Jowi Taylor with the Six String Nation Guitar made from materials gathered from every province in Canada. Photo courtesy of Doug Nicholson/Six String Nation
Imagine running your fingers over Maurice The Rocket Richards Stanley Cup ring, touching Pierre Trudeaus canoe paddle or resting your hand on the lighthouse at Cape Race. Sounds like quite the journey, right? Now, imagine connecting with all those touchstones at once, within a single handspan. You can do just that on the Six String Nation Guitar, being displayed and played Sunday evening at the Newfoundland and Labrador Folk Festival.
The guitar is a six-string, made from 60 pieces of wood, metal and other materials gathered from every province in Canada. But its also an icon of a grassroots movement meant to string Canadians together.
Jowi Taylor, once the host of CBC Radios Global Village and a frequent radio host and producer, is the man behind the guitar. He explains the projects genesis, In 1995, the Referendum was upon us, or at least upon the people of Quebec, and they were being asked to choose between a narrowly defined version of Canada versus an idea of Quebec thats pretty strong. Like all Canadians, I had this sort of vague feeling that although we may not be able to define it well, there is something that Canada means. And if anything, it has to be a broad definition, not a narrow definition.
So, I wanted to do a project that expressed that. Something that would include everybody. That would include big stories and small stories and every part of the country. I wanted something that expressed that the whole country had to be there in order for it to function.
Then fate made its entrance in the form of a chance meeting with Nova Scotias master luthier George Rizsanyi. So I said, George, do you think you could build a guitar using wood from every part of Canada? And he said Id love to, Taylor says.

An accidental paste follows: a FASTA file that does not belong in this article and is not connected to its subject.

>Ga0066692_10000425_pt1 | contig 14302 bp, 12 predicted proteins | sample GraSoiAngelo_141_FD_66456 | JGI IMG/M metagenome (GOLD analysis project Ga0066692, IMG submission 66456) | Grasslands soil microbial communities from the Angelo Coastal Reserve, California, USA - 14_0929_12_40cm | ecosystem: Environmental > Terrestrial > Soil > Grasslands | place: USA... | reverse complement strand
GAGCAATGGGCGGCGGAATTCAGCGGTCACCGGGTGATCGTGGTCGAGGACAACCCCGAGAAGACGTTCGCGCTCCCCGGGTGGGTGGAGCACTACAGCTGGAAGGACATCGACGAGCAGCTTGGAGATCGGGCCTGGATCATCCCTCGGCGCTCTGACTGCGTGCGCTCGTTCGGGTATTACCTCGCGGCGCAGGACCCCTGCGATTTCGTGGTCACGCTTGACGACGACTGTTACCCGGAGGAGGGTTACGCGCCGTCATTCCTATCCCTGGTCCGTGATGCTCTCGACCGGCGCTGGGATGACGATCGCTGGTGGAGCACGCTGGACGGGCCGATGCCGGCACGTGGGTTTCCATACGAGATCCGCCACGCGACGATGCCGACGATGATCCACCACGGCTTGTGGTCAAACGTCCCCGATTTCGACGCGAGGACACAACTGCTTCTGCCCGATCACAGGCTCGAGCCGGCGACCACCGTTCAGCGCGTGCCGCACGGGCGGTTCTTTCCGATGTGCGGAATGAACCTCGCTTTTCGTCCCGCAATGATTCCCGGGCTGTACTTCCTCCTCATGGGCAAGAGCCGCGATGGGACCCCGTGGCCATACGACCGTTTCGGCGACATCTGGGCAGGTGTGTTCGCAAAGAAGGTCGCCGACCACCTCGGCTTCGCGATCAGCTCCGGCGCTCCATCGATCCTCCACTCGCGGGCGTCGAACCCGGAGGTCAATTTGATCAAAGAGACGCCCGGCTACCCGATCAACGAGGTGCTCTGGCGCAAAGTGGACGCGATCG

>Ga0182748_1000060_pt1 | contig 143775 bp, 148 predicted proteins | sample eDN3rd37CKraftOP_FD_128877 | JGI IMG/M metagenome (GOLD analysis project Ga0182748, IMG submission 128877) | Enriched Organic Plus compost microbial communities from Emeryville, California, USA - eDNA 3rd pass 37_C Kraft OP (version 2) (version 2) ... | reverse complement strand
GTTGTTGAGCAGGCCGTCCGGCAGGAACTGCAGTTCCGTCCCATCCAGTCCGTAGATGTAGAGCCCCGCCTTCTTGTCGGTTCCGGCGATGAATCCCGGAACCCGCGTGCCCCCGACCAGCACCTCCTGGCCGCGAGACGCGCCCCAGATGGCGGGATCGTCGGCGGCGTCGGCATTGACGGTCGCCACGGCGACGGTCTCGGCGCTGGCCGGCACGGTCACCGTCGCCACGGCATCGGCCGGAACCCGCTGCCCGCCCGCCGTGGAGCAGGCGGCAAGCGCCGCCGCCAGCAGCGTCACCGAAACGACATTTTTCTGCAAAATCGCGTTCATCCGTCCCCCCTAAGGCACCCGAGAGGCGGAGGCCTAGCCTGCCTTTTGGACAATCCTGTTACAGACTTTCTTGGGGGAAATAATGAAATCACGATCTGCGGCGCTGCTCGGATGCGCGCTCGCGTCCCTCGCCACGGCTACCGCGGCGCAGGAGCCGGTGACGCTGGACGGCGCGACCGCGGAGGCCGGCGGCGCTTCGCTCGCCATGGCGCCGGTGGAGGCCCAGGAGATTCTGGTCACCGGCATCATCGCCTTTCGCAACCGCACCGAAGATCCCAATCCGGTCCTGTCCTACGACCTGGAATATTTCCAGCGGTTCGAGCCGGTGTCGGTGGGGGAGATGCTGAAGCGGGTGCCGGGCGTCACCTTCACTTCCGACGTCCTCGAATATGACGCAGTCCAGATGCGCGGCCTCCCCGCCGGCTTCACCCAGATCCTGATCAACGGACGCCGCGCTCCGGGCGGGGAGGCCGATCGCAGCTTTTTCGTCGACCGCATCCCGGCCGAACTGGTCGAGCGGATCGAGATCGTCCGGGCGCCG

Representing a cross-section of the stories of a nation, then, was the goal for sourcing the guitars components. Some were meant to be national touchstones like Trudeaus canoe paddle and a bit of Louis Riels schoolhouse; things most people would know about. But, Taylor says, he wanted to make sure I didnt tell Canadians a story they already knew. I wanted to make sure it revealed parts of the country and character that maybe people werent familiar with, so maybe it would be a way to help people know Canada better.
From Newfoundland and Labrador, four fragments have been gathered. A piece of wood from the cabinet that houses the motor that drives the light at the Cape Race Lighthouse. A sliver of the Christmas Seal, that great ship used as a mobile TB clinic in the 1940s through 70s. Then theres a detail on the pick guard that is stained with red ochre from Conception Bay, plus Labradorite from Nain on the third and ninth fret.
At an event like the folk festival, the guitar has two purposes. One, it gets placed into the hands of local musicians who bring it to life and add their layer of story to it. Two, Taylors crew takes portraits of everyday folks with the guitar, which they send back to the people for free via e-mail. At this point weve done about 42,000 images of about 4,200 Canadians holding this guitar, from coast to coast.
Has Taylors goal of unity been achieved? Perhaps its too soon to tell. But, hes personally very pleased by it.
The response from people is just amazing, just astonishing. People get it. They totally get it. They see themselves reflected in it; they see the country reflected in it.
See Jowi Taylor and Six String Nation Guitar at the Newfoundland and Labrador Folk Festival Sunday
at 11 p.m.
For more, go to www.nlfolk.com or www.sixstringnation.com.